Siri is the standout new feature of the 4S, but it's not being promoted by Apple in New Zealand as the language module does not exist for our vowel-free (virtually) accent; as the two Apple representatives stressed, "It's still in Beta." Partly that's because, as a cloud service, every use of Siri, here and elsewhere, adds to Apple's knowledge on how to make it work better.
With that in mind, some location services may not work correctly. For example, you should be able to say "What's the weather like today?" Since it should know where you are, with Location Services turned on. Siri should tell you, but it doesn't work here, yet. But if you put in the place, it works fine: "What is the weather in Tauranga, New Zealand on Thursday?"
British, US and Australian English is supported, and if you ask in French or German, it will load up those languages and answer in kind, also.
But you can train Siri on your 'Newzullen uxunt' anyway - you can correct words it doesn't understand, and it will learn the way you say things. This way, even John Key might be able to use one.
If Siri makes a mistake, look at the screen. At the top is your query transcribed. Anything Siri doesn't understand is underlined in blue. Tap on that to edit, and that's how Siri learns.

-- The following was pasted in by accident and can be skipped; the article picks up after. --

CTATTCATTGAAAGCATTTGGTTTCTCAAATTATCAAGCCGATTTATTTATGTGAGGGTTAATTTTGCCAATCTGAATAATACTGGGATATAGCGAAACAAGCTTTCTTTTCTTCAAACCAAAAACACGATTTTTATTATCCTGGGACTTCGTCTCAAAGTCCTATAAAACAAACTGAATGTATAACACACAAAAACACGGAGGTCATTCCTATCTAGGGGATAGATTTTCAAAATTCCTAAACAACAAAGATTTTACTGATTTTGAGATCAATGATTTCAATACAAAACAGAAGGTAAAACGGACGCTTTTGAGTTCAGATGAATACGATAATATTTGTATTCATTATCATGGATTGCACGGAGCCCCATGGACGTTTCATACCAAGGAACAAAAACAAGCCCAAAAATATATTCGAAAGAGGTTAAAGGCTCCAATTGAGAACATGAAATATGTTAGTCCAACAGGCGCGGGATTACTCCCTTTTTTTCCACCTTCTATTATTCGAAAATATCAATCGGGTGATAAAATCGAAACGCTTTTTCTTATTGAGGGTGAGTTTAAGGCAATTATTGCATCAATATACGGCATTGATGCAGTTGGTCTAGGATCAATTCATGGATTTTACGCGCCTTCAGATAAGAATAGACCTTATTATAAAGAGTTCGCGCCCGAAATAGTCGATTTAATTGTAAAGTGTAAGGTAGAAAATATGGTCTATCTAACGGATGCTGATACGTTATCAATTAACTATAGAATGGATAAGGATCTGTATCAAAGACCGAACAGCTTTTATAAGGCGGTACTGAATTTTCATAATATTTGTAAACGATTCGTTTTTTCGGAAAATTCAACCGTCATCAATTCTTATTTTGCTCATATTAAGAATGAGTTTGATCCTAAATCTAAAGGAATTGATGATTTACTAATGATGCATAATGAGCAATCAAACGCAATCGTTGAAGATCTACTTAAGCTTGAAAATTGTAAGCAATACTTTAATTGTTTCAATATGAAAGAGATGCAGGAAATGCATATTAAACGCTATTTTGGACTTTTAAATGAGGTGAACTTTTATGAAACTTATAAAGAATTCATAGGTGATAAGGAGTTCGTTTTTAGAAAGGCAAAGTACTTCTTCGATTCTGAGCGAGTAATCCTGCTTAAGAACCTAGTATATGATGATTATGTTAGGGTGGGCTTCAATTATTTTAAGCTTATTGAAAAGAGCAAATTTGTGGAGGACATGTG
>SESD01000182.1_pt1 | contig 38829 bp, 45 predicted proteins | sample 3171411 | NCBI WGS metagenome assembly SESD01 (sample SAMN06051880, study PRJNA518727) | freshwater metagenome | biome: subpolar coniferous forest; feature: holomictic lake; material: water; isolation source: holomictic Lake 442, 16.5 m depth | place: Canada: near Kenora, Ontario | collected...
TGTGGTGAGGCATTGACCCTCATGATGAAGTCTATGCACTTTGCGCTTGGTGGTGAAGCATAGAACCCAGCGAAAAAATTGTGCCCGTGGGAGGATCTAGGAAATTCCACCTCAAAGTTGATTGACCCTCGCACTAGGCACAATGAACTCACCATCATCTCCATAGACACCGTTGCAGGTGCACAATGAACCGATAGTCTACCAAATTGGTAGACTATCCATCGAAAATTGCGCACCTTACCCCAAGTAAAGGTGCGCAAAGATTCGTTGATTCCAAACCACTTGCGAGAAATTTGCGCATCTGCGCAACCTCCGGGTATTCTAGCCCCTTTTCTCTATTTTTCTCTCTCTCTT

Siri goes way beyond just voice activation and speech to text, as it polls the cloud for information, which is processed impressively fast to give answer, either by voice or graphically - for example, to a question like "what's 12.5 per cent tip for three people on a 26 dollar taxi fare?"
I was quite surprised when I asked the 4S when my birthday was - I've never put this into my phone as such, but it must be listed somewhere. Siri knew who I was and presented the correct answer. But 'How old am I' led to a suggestion I ask at the Genius Bar!
There's a long list of queries Siri understands at TUAW.
All in all, and despite the Beta status and NZ English not exactly being supported, I found it surprisingly usable. There are some handy tips about increasing your Siri success atEverything iCafe.
I imagine other languages will soon be offered. If not, the Dutch, Danes, Italians, Spanish and all the others will shortly be speaking even more English.
Better local speeds of internet and telephonic delivery was something Apple's representatives put down to improved 'backhaul' in both main cell phone providers here. Whatever that means.
I didn't exhaustively test this. Phone-centric sites will have. But I got the 4S with a Telecom sim so I could see if there was much difference, and I ran Speedtest over it, which tests online speeds. With WiFi on, it tests the wireless connection. With it off, it tests the 3G connection - I tested them at the same time at exactly the same spot, so there was no physical variation in the wireless reception, while cell provider reception is basically down to overlapping coverage at my desk in Grey Lynn.
Telecom's iPhone 4S came out at 1495Kbits/second download (max 1495), 195Kbits/sec upload (max 210), and my year-old iPhone 4 on Vodafone did 5117Kbits/s download (max 5145) and 150Kbits/sec upload (max 153).